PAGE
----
GigaOM’s recent RoadMap conference in San Francisco featured a number of thought-provoking speakers on the topic of the future of technology, including Twitter co-founder Jack Dorsey, venture investor Mike Moritz and former Sun Microsystems founder Andy Bechtolsheim. While many views were expressed, one thread that ran through many of the different presentations, from mobile and design to health and communication, was the idea that successful technology involves making the computer invisible to the user, even as it becomes more powerful.
I took a look at this idea in a recent article for GigaOM Pro (subscription required). Dorsey, for example, said that the power of an information network like Twitter doesn’t have anything to do with the technology behind it. It doesn’t matter, for example, that the service is now processing more than 250 million tweets a day. Dorsey said that for him, the most powerful aspect of the service is how it can help connect us to others in far-flung parts of the world, as it did earlier this year during the demonstrations in Iran.
via The future of technology means making the computer disappear — Tech News and Analysis.
After a series of one-sided hearings, luxury goods maker Chanel has won recent court orders against hundreds of websites trafficking in counterfeit luxury goods. A federal judge in Nevada has agreed that Chanel can seize the domain names in question and transfer them all to US-based registrar GoDaddy. The judge also ordered "all Internet search engines" and "all social media websites"—explicitly naming Facebook, Twitter, Google+, Bing, Yahoo, and Google—to "de-index" the domain names and to remove them from any search results.
The case has been a remarkable one. Concerned about counterfeiting, Chanel has filed a joint suit in Nevada against nearly 700 domain names that appear to have nothing in common. When Chanel finds more names, it simply uses the same case and files new requests for more seizures. (A recent November 14 order went after an additional 228 sites; none had a chance to contest the request until after it was approved and the names had been seized.)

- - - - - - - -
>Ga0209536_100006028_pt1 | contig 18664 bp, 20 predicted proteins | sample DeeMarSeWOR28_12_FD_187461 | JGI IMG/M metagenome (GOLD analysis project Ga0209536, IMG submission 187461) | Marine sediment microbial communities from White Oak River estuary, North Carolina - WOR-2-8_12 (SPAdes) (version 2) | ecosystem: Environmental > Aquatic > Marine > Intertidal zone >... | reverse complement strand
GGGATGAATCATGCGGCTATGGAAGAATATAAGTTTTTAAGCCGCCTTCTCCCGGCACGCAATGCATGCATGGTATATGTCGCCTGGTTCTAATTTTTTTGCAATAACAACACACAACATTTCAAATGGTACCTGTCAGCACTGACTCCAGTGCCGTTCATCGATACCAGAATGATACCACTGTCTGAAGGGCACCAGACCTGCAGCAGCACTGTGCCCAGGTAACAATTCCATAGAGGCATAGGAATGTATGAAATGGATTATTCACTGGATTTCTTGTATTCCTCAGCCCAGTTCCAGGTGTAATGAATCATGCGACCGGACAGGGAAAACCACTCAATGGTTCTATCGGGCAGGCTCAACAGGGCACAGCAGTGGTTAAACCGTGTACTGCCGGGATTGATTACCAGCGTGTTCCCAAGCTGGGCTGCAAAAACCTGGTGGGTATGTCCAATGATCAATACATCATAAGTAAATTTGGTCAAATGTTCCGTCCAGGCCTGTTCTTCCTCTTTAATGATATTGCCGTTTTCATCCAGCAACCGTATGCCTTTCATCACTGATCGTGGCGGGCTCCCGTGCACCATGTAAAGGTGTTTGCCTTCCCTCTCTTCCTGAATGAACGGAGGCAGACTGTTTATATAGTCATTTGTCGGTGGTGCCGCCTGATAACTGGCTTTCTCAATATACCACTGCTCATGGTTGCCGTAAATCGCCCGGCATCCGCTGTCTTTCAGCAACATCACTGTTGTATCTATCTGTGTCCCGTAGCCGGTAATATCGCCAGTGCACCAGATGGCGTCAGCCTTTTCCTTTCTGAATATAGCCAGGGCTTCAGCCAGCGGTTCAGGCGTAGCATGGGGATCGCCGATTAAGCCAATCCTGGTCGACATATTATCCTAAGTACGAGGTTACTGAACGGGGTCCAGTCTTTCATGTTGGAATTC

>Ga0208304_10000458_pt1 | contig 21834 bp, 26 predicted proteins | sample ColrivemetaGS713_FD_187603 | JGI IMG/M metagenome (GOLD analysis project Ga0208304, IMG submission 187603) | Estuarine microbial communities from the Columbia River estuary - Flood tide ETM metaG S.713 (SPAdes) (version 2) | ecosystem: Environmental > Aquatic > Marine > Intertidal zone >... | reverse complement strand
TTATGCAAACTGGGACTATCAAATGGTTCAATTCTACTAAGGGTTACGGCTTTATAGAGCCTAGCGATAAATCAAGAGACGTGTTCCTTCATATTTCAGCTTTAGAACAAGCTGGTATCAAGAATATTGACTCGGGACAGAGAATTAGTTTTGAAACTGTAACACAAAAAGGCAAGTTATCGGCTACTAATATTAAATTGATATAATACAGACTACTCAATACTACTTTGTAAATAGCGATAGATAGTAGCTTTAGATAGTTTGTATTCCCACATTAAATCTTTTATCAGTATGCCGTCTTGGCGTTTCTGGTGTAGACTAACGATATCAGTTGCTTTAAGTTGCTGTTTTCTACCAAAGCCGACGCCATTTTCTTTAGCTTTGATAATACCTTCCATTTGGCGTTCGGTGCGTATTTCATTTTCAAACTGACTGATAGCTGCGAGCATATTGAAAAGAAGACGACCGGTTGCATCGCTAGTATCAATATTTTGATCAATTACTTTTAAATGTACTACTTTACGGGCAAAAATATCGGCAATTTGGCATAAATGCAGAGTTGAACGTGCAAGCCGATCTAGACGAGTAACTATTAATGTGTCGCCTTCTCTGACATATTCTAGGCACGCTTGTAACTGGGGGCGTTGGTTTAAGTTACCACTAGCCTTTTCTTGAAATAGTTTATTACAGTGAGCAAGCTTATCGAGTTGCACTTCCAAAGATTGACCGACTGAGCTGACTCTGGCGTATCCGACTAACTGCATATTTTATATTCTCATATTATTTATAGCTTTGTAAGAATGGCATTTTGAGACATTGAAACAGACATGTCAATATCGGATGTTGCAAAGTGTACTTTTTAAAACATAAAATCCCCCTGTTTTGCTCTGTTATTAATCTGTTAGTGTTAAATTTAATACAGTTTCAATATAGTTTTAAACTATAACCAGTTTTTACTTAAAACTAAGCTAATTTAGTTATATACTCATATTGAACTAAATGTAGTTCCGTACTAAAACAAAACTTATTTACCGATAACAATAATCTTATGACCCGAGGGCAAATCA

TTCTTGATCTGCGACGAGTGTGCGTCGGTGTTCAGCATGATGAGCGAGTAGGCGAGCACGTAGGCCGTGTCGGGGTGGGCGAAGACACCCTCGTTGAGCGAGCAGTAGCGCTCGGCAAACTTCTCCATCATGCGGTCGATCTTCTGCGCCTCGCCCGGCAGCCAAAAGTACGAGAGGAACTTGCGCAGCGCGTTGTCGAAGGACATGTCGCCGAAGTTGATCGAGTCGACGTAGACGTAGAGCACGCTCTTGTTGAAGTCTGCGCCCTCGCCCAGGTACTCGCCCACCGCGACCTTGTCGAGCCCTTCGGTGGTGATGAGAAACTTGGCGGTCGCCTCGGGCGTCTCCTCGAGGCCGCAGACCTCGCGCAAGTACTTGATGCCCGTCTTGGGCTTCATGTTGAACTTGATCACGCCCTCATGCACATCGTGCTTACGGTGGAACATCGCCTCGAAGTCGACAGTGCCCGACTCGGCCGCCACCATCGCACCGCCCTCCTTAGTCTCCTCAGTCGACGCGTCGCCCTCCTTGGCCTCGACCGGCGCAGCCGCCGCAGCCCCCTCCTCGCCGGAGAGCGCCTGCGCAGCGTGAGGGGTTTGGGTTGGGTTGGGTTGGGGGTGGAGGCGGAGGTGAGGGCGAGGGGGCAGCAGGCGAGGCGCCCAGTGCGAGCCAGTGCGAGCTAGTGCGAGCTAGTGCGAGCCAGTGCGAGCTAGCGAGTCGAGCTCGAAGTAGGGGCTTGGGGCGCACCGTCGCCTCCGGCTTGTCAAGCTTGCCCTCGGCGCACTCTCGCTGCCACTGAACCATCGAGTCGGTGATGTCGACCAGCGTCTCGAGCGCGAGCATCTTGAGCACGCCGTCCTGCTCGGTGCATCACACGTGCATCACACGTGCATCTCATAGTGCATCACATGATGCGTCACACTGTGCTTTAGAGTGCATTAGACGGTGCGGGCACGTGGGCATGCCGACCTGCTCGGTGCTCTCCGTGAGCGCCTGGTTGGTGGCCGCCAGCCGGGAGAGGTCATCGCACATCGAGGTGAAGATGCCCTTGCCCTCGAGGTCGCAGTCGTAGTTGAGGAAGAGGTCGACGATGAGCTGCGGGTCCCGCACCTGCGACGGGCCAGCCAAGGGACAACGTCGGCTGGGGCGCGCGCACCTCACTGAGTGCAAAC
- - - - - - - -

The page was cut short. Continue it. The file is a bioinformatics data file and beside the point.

via US judge orders hundreds of sites “de-indexed” from Google, Facebook.
Britains historical news junkies are in for a treat today, because the British Library has just digitized a major chunk of its newspaper archive, comprised of four million pages spanning some 300 years of headlines. With todays launch of the British Newspaper Archive, users can search and browse through a staggering 65 million articles from a range of regional UK papers, encompassing the most newsworthy events from the past few centuries. Developed in coordination with online publisher Brightsolid, the archive also allows for remote article access and download, saving researchers a trip to the British Librarys newspaper depository in North London. The initiative seems similar to some weve seen from the Library of Congress in recent years, though the archive isnt completely open to the public. Users can search the site for free, but will have to pay a subscription fee to download any article as a PDF. And, expansive as the selection may be, Brightsolid and the Library are aiming to digitize a full 40 million pages over the course of the next decade.
via British Library digitizes 300 years worth of newspaper archives, brings 65 million articles online — Engadget.
Technologists will become the next drug dealers, administering narcotics through brain stimulation, according to Rohit Talwar, the founder of Fast Future Research, speaking at Intelligence Squared’s If conference.
Talwar was charged by the government to investigate the drugs landscape over the next 20 years, exploring scenarios going beyond the traditional model of gangs producing and shipping drugs around the world.
read Digital Narcotics May Be the Future of Drugs | Wired Science | Wired.com.